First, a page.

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Childhood Deaths from Influenza

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Children still die from influenza in the United States. The Centers for Disease Control and Prevention (CDC) encourages better vaccination coverage to prevent these deaths.

Lenee Blanton and colleagues found 115 reported cases of pediatric mortality in the United States between September 2010 and August 2011. Only about half of them had recognized high-risk medical conditions.

The CDC study found the following characteristics of children who died from influenza in the 2010-2011 flu season:

1. The median age of patients was 6 years.
2. Males were in the majority (63 percent).
3. Of the 64 children who were tested for secondary bacterial infection, 39 percent were found to be infected.
4. Common complications of influenza were pneumonia, sepsis, acute respiratory distress syndrome, and encephalopathy or encephalitis.
5. The majority of deaths occurred in late January and early February.
6. Of the 74 children for whom vaccination information was available, only 23 percent were fully vaccinated against influenza.

The recognized high-risk medical conditions for children with the flu include:

1. Neurologic disorders
2. Pulmonary disease
3. Chromosomal abnormality or genetic disorder
4. Congenital heart disease or other cardiac disorder
5. Asthma or reactive airway disease

In the CDC study, 57 of the 115 children who died had one or more of these conditions. Children with no high-risk conditions had a shorter interval between illness onset and death, and were more likely to die at home or in an emergency department. Blanton suggested that physicians were more likely to hospitalize children with high-risk conditions.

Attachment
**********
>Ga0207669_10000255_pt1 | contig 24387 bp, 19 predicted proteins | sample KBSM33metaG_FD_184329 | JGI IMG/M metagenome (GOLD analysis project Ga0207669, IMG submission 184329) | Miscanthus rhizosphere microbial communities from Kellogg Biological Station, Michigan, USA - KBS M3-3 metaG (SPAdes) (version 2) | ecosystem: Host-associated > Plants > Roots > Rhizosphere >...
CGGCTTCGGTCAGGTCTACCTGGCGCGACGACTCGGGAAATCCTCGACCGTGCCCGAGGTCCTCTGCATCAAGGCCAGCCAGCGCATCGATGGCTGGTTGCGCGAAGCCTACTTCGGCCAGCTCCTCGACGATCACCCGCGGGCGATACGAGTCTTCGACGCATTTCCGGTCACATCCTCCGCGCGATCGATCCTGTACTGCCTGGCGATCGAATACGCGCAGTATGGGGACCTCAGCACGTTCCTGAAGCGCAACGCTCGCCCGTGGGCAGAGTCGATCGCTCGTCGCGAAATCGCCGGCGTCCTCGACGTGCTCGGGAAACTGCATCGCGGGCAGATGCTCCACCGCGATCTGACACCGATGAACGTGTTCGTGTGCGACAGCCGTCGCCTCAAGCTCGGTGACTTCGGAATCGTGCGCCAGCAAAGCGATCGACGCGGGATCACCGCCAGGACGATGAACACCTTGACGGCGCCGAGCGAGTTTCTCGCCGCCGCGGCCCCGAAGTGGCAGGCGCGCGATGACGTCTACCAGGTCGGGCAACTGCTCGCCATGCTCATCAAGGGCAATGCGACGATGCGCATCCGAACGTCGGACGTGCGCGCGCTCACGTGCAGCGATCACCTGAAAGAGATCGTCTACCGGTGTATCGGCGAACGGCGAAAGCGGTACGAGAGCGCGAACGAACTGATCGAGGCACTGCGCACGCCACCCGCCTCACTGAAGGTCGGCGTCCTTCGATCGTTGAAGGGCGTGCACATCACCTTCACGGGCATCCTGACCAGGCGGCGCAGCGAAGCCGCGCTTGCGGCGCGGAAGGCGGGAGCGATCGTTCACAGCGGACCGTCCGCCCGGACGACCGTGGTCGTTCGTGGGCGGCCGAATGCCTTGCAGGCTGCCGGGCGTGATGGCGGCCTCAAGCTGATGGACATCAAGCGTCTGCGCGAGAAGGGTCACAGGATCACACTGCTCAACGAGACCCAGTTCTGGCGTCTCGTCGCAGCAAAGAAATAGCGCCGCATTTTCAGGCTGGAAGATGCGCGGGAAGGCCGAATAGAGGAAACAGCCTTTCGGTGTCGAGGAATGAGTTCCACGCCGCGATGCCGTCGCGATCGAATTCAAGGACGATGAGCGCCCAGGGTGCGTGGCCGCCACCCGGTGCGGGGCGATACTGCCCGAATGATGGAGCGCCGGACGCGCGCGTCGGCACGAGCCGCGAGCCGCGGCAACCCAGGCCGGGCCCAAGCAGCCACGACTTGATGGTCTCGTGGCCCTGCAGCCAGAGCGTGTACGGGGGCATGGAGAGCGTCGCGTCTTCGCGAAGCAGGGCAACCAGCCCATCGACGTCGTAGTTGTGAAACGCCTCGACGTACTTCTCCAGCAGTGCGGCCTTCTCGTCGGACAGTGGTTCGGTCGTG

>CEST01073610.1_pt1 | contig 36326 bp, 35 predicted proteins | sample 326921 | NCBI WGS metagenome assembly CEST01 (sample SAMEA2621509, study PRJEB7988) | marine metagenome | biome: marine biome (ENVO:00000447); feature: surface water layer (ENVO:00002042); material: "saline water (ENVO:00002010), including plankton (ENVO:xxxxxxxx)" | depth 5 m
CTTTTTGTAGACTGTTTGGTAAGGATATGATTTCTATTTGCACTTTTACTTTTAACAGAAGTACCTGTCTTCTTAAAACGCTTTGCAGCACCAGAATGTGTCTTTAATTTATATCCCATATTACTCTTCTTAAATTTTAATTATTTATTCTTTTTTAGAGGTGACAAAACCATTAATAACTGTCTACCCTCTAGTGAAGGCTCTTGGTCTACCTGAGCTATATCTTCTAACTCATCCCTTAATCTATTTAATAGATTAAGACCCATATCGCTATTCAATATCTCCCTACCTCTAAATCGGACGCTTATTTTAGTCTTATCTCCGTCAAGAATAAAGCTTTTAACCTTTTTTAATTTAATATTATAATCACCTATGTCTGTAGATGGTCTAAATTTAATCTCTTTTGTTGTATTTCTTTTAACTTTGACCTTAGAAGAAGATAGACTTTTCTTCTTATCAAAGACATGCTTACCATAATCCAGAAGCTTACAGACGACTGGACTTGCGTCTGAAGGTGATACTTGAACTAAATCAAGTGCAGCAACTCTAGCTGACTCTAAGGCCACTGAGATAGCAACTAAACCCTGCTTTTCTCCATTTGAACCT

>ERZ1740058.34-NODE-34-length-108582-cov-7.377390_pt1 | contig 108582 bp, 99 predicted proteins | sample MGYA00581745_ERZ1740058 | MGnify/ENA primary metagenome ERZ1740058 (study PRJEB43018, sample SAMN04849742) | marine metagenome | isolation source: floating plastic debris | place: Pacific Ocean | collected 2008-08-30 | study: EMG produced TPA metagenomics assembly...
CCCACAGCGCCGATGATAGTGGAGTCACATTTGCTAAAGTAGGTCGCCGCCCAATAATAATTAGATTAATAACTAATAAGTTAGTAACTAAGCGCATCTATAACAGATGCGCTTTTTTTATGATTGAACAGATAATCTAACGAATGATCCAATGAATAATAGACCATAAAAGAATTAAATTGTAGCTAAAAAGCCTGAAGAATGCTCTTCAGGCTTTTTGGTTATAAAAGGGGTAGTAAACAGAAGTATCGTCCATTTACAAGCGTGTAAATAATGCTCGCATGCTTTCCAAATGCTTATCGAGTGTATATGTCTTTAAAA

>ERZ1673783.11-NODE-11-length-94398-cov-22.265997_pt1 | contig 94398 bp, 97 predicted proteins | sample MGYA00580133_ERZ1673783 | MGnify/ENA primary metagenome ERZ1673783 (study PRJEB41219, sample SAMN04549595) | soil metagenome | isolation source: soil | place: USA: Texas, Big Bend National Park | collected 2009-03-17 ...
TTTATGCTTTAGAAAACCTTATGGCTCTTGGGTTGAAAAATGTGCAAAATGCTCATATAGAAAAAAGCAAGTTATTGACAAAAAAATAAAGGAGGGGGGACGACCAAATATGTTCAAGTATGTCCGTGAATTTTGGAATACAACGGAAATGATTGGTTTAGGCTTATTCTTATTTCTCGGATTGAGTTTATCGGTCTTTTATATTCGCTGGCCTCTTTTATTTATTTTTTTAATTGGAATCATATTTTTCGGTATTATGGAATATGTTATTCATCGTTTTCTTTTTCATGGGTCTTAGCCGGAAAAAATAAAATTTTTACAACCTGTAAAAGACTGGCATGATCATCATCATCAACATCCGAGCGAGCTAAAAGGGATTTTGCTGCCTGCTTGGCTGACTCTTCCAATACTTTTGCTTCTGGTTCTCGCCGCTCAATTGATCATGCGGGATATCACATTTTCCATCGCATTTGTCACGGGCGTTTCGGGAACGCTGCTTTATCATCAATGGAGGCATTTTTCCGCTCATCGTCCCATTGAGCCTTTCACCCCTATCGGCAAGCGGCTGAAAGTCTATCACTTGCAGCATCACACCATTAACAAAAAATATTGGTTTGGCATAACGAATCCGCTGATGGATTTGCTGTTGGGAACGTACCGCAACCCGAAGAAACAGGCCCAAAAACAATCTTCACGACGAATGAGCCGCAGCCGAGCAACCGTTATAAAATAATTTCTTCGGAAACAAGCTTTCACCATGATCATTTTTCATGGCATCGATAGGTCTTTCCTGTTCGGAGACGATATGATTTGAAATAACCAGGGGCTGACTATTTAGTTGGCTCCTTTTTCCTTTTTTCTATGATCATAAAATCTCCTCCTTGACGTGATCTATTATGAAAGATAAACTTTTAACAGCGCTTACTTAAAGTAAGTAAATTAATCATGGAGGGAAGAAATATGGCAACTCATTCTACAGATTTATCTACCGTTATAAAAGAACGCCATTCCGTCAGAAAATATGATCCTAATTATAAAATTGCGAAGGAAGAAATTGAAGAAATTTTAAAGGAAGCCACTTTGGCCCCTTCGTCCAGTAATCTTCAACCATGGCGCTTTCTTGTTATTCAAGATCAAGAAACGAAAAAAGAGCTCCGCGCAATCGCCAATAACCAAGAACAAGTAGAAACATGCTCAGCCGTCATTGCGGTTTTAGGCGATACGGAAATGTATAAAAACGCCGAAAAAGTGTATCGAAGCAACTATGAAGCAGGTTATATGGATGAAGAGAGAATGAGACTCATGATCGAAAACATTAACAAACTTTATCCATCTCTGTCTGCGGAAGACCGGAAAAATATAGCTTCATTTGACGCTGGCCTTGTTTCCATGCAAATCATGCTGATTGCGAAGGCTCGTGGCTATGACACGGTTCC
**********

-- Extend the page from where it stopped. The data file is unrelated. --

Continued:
“This report emphasizes the importance of continued surveillance for influenza-associated pediatric mortality,” Blanton concluded. Measures to prevent these deaths include influenza vaccination, antiviral medication, and antibiotics for secondary bacterial infection.

The effectiveness of childhood influenza vaccination was investigated by Anne Gatewood Hoen of Children's Hospital Boston and colleagues. In the 2006-2007 flu season, the US Advisory Committee on Immunization Practices expanded its recommendations to include children aged 6 to 23 months. The parallel Canadian organization did not include this age group.

Hoen found a 34 percent decrease in rates of influenza in the affected children in Children's Hospital Boston, compared to a similar hospital in Montreal, following this difference in vaccination policies.

Today the CDC recommends influenza vaccination for all healthy individuals six months of age and older.


1. Centers for Disease Control and Prevention (CDC), “Influenza-associated pediatric deaths – United States, September 2010 – August 2011”, MMWR Morbidity and Mortality Weekly Report 2011 Sep 16; 60(36): 1233-8. http://www.ncbi.nlm.nih.gov/pubmed/21918492

2. Hoen AG et al, “Effect of expanded US recommendations for seasonal influenza vaccination: comparison of two pediatric emergency departments in the United States and Canada”, CMAJ 2011 Sep 20; 183(13): 1025-32.
Abtract: http://www.ncbi.nlm.nih.gov/pubmed/21930745

Linda Fugate is a scientist and writer in Austin, Texas. She has a Ph.D. in Physics and an M.S. in Macromolecular Science and Engineering. Her background includes academic and industrial research in materials science. She currently writes song lyrics and health articles.

Review November 15, 2011
by Michele Blacksberg RN
Edited by Jody Smith

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